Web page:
The obvious purpose of section 114-1(e) is to preclude use of collateral estoppel against the State if an indictment is dismissed and the defendant is not re-indicted until after the dismissal has become final. And, we find no reason for concluding that the initial notice of appeal was a binding election which makes section 114-1(e) inapplicable. In this case, the first indictment was dismissed on the grounds that it did not properly charge an offense. Consequently, we conclude that section 114-1(e) precludes the use of collateral estoppel against the State.

The defense relies on People v. Colletti (1978), 61 Ill. App.3d 289, 377 N.E.2d 1276, but that case is not controlling because it did not refer to or consider the effect of section 114-1(e). The defense also relies, by analogy, on the civil rule that the issue of the propriety of striking a complaint is waived when the plaintiff pleads over. In light of section 114-1(e), we find that the argument based on this analogy is unpersuasive.

Statute of Limitations

• 2 Even though the third indictment was returned on October 31, 1979, and it alleges that the defendants participated in a price fixing conspiracy which existed from October 1975 until August 1978, they contend that this does not charge an offense which is within the reach of the applicable four-year statute of limitations (Ill. Rev. Stat. 1977, ch. 38, par. 60-6(2)). To reach this conclusion the defendants use a multi-step analysis.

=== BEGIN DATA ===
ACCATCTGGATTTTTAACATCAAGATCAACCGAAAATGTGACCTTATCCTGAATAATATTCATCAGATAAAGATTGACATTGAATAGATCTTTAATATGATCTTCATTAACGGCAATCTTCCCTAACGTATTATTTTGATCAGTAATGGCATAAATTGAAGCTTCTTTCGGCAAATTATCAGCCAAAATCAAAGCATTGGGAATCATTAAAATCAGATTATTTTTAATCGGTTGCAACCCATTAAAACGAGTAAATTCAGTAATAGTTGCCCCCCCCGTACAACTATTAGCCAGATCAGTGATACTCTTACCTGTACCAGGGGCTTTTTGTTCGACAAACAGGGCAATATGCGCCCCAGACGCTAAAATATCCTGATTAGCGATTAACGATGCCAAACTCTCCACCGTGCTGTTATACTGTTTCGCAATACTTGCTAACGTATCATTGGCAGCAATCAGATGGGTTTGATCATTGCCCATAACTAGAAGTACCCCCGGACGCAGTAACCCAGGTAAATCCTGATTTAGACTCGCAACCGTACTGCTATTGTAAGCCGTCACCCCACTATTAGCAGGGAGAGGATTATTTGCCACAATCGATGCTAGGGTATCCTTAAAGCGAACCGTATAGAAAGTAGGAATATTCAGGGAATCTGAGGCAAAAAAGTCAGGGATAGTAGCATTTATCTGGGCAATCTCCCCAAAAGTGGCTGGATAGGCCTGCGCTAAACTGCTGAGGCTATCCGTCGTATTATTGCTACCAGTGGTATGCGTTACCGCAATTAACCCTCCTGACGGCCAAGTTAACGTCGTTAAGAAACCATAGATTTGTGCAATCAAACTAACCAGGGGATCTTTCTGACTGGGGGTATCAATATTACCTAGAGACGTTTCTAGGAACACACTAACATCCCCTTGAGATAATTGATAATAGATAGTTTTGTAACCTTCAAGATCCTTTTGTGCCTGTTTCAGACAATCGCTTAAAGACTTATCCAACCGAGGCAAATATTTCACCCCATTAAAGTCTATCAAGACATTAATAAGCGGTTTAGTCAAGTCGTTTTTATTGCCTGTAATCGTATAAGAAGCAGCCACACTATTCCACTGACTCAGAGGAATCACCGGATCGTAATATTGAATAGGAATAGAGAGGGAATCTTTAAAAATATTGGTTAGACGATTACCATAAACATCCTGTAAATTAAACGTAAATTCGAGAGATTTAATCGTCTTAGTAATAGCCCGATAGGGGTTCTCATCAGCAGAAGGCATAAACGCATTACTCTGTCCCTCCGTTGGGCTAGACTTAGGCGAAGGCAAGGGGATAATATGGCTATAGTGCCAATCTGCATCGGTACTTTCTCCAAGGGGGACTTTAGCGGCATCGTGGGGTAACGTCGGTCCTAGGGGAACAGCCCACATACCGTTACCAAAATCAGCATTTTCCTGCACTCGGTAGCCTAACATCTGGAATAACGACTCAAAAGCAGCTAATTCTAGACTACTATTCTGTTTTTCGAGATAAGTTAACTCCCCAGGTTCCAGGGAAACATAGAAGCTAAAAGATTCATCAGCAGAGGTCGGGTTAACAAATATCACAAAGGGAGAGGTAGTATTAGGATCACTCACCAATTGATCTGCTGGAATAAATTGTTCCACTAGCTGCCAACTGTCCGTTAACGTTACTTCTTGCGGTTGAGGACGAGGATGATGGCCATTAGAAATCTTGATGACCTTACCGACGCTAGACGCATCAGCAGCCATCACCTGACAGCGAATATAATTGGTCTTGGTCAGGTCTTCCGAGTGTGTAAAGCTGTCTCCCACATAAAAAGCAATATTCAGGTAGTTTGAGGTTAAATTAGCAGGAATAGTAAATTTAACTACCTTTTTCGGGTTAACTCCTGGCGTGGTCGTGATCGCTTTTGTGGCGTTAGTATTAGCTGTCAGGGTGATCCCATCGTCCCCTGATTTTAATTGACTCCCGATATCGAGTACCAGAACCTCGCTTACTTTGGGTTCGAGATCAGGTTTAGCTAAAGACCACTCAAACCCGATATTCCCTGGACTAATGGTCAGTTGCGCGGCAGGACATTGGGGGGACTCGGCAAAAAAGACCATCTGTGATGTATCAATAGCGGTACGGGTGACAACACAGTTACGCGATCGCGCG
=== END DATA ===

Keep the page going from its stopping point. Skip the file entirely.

First, they point out that an element of the general conspiracy statute (Ill. Rev. Stat. 1977, ch. 38, par. 8-2(a)) is proof of an overt act in furtherance of the conspiracy. Based on this other statute, the defendants assume that violation of section 3(1)(a) of the Antitrust Act also requires, as an element of the offense, proof of an overt act in furtherance of the conspiracy.

Armed with this assumption, the defendants point out that only one of the overt acts alleged in the indictment includes a date: an alleged summit meeting at Batt's Restaurant in Chicago "in or about November of 1975." And, even though a November 1975 overt act would appear to be within the statute of limitations for an indictment returned on October 31, 1979, the defendants argue that grand jury testimony shows that the meeting actually occurred during the last week of October 1975. Thus, the defendants conclude that the indictment does not charge an offense within the limitations period.

We conclude that, even if an indictment charging a violation of section 3(1)(a) must allege an overt act within the preceding four years, the present indictment meets such a requirement. The first indictment was returned in February of 1979, and the alleged meeting at Batt's was well within the four-year limitation period, whether the meeting occurred in October or November of 1975. Although that indictment was dismissed, the State filed an appeal which was pending when the present indictment was returned. Moreover, the October 31 indictment refers to the ...